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Tristram succors the Lady Moeya.
How the new Queen of Lyonesse sought Tristram's life; how he went to France, and how he returned again to Lyonesse and was received with love al that place.
SO King Meliadus grieved very bitterly for the Lady Elizabeth for the space of seven years, and in that time he took but little pleasure in life, and still less pleasure in that son who had been born to him in that wise. Then one day a certain counsellor who was in great favor with the King came to him and said: "Lord, it is not fitting that you should live in this wise and without a mate; for you should have a queen, and you should have other children besides Tristram, else all the fate of this kingdom shall depend upon the life of that one small child."
And King Meliadus took this counsel to heart, and after a while he said:
|King Meliadus taketh the Lady Moeya to second Wife.|
Now Queen Moeya had been married to an Earl of Britain, and by him she had a son who was about the age of Tristram. So she brought this son to Lyonesse with her, and he and Tristram were very good companions.
But the Lady Moeya took great hatred of Tristram, for she said in her heart: "Except for this Tristram, mayhap my son might be King and overlord of this land." And these thoughts brooded with her, so that after a while she began to meditate how she might make away with Tristram so that her own son might come into his inheritance.
Now at that time Tristram was about thirteen years of age and very large and robust of form and of extraordinary strength of body and beauty of countenance. But the son of Queen Moeya was not of such a sort, so the more beautiful and noble Tristram was the more the Queen hated him. So one day she called to her a very cunning chemist and she said to him: "Give me a drink of such and such a sort, so that he who drinks thereof shall certainly die, maugre help of any kind." And the chemist gave her what she desired, and it was in a phial and was of a golden color.
Now Tristram and the son of the Lady Moeya were wont to play ball in a certain court of the castle, and when they would play there they would
|The Lady Moeya devises mischief against Tristram.|
So the two youths played very fiercely at their game, and they waxed exceedingly hot and presently were both very violently athirst. Then Tristram said, "I would I had somewhat to drink," and his stepbrother said, "Look, yonder is a chalice of water; drink! and when thou hast quenched thy thirst, then I will drink also." But Tristram said: "Nay, brother, drink thou first, for thou art more athirst than I." Then at first the son of the Lady Moeya would not have it so, but would have Tristram drink; but afterward he did as Tristram bade him, and, taking the chalice in both hands, he drank freely of that poison which his own mother had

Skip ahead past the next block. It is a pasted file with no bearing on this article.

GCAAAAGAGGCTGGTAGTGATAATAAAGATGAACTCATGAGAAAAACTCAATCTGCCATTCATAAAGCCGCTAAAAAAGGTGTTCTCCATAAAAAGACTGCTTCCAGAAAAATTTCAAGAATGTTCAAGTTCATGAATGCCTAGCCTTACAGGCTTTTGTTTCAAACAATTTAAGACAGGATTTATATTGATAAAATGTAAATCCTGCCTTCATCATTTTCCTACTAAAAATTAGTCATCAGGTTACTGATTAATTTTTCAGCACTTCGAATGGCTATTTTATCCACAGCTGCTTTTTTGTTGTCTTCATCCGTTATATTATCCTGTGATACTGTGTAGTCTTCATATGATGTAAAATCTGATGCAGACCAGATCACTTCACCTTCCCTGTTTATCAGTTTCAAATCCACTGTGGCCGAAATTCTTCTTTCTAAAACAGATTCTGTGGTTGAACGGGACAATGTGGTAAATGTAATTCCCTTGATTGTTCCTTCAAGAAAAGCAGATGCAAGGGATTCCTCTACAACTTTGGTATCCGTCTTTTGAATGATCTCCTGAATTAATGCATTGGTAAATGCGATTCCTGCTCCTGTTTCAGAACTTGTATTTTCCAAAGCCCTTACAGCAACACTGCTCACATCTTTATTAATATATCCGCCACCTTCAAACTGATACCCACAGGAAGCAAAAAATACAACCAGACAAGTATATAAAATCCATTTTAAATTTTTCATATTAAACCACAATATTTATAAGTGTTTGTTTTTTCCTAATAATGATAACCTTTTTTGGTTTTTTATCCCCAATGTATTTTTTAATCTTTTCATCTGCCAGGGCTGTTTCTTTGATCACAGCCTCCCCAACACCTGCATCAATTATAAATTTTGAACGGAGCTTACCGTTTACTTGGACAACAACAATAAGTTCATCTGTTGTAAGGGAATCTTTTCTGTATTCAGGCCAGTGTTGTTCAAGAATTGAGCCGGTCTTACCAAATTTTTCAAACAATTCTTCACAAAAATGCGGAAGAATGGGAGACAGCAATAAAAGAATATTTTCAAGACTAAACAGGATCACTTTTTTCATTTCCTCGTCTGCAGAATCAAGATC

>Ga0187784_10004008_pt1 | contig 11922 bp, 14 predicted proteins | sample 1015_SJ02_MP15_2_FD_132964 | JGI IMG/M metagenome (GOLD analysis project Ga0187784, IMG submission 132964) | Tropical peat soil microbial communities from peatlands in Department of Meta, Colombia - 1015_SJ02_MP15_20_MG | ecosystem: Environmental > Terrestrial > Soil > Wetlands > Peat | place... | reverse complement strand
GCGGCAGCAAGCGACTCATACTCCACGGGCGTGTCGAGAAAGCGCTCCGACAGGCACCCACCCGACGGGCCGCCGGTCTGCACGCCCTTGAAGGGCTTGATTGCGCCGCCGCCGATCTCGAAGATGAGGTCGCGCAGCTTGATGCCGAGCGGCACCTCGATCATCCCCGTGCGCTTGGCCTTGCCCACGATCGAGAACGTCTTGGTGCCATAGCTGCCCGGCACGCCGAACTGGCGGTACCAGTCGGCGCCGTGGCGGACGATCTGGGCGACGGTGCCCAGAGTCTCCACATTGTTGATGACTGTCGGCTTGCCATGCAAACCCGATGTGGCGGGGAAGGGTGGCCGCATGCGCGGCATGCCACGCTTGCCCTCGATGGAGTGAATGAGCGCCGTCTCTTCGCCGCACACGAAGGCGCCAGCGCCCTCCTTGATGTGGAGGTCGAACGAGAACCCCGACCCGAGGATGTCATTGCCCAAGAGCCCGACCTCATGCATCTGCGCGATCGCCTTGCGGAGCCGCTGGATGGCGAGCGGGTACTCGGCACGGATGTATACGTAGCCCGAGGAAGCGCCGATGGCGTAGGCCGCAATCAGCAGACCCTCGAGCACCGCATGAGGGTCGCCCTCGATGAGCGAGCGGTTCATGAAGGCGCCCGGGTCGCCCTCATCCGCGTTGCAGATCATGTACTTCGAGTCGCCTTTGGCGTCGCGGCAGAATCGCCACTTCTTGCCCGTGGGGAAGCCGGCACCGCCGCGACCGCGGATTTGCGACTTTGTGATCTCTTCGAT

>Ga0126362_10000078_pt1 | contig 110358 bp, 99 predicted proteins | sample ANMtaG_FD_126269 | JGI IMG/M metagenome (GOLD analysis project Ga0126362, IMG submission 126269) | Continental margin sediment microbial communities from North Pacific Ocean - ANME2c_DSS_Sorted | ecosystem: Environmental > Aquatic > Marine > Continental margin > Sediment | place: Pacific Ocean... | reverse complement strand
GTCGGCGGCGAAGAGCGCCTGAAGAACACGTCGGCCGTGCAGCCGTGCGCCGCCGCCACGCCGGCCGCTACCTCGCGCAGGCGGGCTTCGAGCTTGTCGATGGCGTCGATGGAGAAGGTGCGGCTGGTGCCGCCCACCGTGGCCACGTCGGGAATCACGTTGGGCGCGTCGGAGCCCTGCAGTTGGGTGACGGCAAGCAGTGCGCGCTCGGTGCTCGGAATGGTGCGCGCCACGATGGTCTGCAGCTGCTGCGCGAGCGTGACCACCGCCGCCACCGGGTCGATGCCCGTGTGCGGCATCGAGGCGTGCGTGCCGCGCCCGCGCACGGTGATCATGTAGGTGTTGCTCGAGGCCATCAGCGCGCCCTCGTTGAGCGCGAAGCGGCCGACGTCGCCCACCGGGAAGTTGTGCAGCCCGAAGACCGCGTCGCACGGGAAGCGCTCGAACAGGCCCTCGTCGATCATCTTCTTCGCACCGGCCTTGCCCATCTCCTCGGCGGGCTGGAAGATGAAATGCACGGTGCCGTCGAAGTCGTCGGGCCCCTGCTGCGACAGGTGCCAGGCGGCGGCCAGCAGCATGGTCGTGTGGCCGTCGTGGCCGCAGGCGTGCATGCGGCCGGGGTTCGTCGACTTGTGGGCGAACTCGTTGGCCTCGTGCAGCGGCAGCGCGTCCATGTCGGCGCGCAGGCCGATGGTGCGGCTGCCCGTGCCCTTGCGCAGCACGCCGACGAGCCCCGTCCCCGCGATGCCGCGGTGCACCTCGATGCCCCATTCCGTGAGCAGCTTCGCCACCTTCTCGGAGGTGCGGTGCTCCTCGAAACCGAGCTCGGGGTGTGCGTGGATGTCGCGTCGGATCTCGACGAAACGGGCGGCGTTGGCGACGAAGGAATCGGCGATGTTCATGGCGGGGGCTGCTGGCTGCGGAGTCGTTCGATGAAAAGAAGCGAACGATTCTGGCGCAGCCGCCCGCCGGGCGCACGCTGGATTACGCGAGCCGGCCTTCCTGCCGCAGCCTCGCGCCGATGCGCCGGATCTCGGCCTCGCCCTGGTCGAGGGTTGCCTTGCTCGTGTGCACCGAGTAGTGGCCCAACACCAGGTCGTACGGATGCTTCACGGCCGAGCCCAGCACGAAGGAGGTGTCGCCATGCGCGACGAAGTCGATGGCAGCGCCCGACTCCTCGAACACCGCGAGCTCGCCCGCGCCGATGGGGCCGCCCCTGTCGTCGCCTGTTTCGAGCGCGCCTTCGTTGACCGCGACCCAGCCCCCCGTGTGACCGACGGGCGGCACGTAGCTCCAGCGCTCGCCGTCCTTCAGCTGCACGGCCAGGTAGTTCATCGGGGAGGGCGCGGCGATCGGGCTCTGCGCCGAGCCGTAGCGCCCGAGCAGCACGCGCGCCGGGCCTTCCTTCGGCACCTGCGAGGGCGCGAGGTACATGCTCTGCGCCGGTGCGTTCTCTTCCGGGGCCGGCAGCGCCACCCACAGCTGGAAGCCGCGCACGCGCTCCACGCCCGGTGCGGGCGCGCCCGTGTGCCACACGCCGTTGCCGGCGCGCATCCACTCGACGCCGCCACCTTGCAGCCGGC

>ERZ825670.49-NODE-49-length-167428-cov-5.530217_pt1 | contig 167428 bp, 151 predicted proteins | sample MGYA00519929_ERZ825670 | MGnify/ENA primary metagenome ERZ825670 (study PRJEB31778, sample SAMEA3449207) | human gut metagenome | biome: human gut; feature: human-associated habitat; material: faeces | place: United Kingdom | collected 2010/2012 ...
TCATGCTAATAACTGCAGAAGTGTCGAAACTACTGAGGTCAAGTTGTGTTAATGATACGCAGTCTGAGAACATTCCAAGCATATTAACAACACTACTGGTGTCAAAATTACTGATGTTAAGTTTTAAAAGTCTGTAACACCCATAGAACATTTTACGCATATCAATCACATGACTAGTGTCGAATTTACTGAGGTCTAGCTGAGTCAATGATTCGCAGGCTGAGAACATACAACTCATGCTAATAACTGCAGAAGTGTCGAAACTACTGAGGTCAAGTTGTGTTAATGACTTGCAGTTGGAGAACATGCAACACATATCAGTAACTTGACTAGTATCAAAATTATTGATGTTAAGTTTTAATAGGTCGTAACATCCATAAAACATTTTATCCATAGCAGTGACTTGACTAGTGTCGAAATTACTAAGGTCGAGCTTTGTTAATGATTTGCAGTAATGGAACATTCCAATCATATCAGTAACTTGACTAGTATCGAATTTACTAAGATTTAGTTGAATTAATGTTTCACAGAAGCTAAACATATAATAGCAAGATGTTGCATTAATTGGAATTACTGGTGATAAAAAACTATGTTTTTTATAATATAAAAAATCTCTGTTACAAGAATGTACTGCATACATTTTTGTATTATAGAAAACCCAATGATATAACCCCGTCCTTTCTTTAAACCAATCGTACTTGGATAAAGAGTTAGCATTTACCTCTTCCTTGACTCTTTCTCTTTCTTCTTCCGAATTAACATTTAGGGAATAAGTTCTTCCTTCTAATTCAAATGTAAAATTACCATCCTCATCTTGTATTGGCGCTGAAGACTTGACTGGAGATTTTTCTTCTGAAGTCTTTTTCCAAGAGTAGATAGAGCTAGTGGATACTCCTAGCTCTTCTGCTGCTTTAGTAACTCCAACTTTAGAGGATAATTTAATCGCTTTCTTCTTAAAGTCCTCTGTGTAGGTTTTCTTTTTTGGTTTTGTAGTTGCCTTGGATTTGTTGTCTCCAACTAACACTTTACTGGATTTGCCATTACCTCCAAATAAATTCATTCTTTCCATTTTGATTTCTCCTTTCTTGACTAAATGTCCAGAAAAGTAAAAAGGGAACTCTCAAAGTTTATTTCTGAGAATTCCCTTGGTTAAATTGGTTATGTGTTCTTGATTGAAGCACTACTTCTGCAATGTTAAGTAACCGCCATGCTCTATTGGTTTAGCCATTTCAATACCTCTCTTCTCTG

|The son of the Queen drinks of the poison.|
Then the Lady Moeya was in great torment of soul, and beat her breast
and tore her hair and King Meliadus had much ado for to comfort her. And after this she hated Tristram worse than ever before, for she would say to herself: "Except for this Tristram, my own son would yet be alive!"
So she brooded upon these things until she could not rest, whether by day or night. Then one day she took the rest of the poison that was in the phial and poured it into a goblet of yellow wine. This goblet she gave to one of her pages, saying: "Take this to Tristram, and offer it to him when I shall tell you to do so!"
Therewith she went down to the hall where Tristram was, and she said, "Tristram, let there be peace betwixt us." And Tristram said: "Lady, that meets my wishes, for I have never had in my heart aught
|The Lady Moeya seeks Tristram's life a second time.|
Now at that moment King Meliadus came into the hall fresh from the chase, and he was much heated and greatly athirst, wherefore, when he saw that cup of wine he said: "Stay, Tristram, let me drink, for I am greatly athirst. After I have quenched my thirst, then thou shalt drink."
Therewith he took the goblet of wine and made to lift it to his lips. But at that the Lady Moeya cried out, in a very loud and piercing voice, "Do not drink of that wine!" The King said, "Why should I not drink of it?" "No matter," said the Lady Moeya, "thou shalt not drink of it, for there is death in it."
Therewith she ran to the King and catched him by the hand, and she plucked away the goblet so that the wine was spilled out of it upon the ground.
Then King Meliadus gazed at the Lady Moeya, and he thought of many things in very little time. Thereupon he seized her by the hair and dragged her forward, so that she fell down upon her hands and knees to
|King Meliadus threatens to slay the Queen.|